social relations and macro-economic phenomena

From: Ian Wright (ian_paul_wright@HOTMAIL.COM)
Date: Thu Jan 08 2004 - 13:31:02 EST

Hello Michael,

>... how can you say that the functional forms that are describing income
>distribution are not the result of class struggle?

In a nutshell, because it is possible to explain them without reference to
the class struggle. However, it is possible that the class struggle is part
of the story, and I do not have a definitive point of view on the relation
of the class struggle to many of these empirical forms. To do so would
require elaborating on what things are counted as examples of class
struggle. But consistent with my methodological prejudice I have tried to
determine just how much can be explained with minimal assumptions that make
no reference to the class struggle or other subjective factors. The answer
turns out to be "quite a lot". It's a long argument, but in summary I've
developed a model of the wage-capital relation that explains a broad range
of macro-phenomena. I hope this may be of interest. My view is that the
social relations of production are highly explanatory to an extent perhaps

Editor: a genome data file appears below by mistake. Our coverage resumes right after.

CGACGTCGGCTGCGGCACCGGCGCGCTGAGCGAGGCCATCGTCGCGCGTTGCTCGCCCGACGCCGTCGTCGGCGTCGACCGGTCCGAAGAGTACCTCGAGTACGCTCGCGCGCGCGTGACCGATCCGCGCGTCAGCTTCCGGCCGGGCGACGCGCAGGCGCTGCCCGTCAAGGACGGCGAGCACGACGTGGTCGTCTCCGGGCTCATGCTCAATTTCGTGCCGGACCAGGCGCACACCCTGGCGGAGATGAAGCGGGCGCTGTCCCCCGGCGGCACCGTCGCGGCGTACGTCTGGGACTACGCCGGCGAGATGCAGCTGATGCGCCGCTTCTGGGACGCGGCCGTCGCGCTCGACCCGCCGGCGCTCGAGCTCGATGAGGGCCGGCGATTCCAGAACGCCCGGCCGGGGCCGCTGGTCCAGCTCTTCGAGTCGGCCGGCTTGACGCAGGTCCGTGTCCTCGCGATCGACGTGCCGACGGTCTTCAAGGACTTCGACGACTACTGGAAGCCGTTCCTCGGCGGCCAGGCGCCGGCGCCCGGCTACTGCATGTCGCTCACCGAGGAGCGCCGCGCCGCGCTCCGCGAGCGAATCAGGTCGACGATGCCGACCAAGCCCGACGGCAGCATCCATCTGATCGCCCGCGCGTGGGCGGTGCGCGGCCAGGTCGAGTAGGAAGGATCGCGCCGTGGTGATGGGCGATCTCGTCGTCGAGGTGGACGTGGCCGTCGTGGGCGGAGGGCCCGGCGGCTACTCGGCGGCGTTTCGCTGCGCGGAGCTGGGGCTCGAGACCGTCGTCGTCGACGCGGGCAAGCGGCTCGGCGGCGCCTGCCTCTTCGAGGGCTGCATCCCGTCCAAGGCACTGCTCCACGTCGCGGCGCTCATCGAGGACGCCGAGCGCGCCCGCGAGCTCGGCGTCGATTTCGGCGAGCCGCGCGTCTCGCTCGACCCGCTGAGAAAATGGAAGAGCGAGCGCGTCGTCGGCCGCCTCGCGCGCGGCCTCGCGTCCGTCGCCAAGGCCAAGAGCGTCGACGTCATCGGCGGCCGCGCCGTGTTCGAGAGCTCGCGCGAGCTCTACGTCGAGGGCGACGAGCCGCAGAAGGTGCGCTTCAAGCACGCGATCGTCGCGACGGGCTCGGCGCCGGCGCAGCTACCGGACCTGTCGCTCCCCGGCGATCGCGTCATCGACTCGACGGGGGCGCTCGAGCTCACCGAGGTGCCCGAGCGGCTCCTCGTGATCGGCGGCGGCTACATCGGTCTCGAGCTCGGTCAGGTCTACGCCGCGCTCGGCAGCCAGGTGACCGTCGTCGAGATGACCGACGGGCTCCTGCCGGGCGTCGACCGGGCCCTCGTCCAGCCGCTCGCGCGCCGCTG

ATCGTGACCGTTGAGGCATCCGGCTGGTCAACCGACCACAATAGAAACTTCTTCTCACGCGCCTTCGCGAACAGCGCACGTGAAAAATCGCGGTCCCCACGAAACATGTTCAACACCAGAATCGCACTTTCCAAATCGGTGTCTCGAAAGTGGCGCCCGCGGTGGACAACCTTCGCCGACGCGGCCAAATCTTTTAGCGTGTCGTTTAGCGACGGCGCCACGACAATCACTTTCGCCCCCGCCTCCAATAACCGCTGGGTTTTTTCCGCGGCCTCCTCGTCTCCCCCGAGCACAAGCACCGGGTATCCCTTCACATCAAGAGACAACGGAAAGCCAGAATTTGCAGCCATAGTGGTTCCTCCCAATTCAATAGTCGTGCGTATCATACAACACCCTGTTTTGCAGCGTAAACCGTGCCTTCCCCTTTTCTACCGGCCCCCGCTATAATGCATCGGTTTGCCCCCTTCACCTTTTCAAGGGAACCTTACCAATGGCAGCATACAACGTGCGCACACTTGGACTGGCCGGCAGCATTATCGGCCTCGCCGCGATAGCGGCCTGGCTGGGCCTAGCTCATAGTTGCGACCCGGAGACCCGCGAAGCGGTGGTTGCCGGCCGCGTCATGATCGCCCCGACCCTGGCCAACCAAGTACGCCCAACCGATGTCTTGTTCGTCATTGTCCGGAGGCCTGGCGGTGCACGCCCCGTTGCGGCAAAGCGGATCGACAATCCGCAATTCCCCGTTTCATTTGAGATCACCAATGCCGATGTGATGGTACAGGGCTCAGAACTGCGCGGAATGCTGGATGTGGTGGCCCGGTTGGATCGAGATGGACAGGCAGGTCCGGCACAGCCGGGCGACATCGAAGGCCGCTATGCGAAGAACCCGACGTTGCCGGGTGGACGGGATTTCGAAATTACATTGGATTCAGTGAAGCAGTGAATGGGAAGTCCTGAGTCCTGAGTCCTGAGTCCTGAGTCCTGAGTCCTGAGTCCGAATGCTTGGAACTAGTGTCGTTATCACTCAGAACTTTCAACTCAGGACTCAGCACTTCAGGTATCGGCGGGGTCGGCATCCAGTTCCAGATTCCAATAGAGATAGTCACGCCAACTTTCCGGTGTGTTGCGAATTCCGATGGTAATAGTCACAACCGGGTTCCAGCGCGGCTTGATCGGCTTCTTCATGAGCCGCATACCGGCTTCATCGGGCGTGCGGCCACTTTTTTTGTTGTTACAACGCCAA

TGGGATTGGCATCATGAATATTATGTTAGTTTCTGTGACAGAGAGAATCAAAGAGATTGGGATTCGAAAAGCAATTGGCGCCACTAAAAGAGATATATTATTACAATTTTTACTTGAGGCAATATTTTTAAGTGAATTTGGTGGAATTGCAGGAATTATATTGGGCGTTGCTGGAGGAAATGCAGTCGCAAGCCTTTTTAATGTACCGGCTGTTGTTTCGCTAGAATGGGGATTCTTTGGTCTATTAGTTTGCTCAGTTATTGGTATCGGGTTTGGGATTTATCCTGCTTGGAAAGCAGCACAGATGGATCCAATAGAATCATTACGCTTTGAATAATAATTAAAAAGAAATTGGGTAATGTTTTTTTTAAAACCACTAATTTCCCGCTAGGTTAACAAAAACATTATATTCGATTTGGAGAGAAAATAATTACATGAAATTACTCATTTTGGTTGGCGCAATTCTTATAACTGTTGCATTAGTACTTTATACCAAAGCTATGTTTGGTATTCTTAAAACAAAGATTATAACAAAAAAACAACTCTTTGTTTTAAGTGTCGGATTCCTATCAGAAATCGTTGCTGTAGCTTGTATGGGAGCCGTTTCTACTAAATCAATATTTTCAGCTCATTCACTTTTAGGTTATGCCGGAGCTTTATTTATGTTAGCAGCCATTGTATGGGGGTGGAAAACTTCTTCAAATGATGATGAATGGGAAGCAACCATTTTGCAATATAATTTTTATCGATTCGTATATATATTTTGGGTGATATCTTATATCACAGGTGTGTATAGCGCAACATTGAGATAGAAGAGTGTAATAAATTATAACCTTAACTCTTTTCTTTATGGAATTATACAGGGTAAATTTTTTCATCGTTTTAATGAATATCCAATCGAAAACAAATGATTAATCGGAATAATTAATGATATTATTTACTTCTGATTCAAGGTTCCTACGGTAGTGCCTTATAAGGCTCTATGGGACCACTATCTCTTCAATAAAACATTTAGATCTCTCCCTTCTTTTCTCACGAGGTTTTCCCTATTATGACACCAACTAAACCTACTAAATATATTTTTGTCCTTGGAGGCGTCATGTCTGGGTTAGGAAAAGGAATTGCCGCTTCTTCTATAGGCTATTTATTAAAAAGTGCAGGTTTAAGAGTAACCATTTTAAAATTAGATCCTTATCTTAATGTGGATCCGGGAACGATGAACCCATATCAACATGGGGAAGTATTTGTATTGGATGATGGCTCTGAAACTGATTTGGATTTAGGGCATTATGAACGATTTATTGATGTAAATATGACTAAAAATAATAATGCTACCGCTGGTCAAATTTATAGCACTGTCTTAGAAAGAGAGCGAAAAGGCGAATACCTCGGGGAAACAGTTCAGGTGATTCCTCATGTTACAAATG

not fully realised, and that many of the striking phenomena of capitalism
are the result of abstract, structural features of the social organisation
of production. Here is a link to a recent paper that contains the argument.
The wage (more precisely the wage interval) is an exogenous parameter to the
model, which is why I remain open-minded on this issue.

The abstract is appended.



The social architecture of capitalism

A dynamic model of the social relations between workers and capitalists is
introduced. The model is deduced from the assumption that the law of value
is an organising principle of modern economies. The model self-organises
into a dynamic equilibrium with statistical properties that are in close
qualitative and in many cases quantitative agreement with a broad range of
known empirical distributions of developed capitalism, including the
power-law distribution of firm size, the Laplace distribution of firm and
GDP growth, the lognormal distribution of firm demises, the exponential
distribution of the duration of recessions, the lognormal-Pareto
distribution of income, and the gamma-like distribution of the
rate-of-profit of firms. Normally these distributions are studied in
isolation, but this model unifies and connects them within a single causal
framework. In addition, the model generates business cycle phenomena,
including fluctuating wage and profit shares in national income about values
consistent with empirical studies. A testable consequence of the model is a
conjecture that the rate-of-profit distribution is consistent with a
parameter-mix of a ratio of normal variates with means and variances that
depend on a firm size parameter that is distributed according to a

Tired of spam? Get advanced junk mail protection with MSN 8.

This archive was generated by hypermail 2.1.5 : Sat Jan 24 2004 - 00:00:02 EST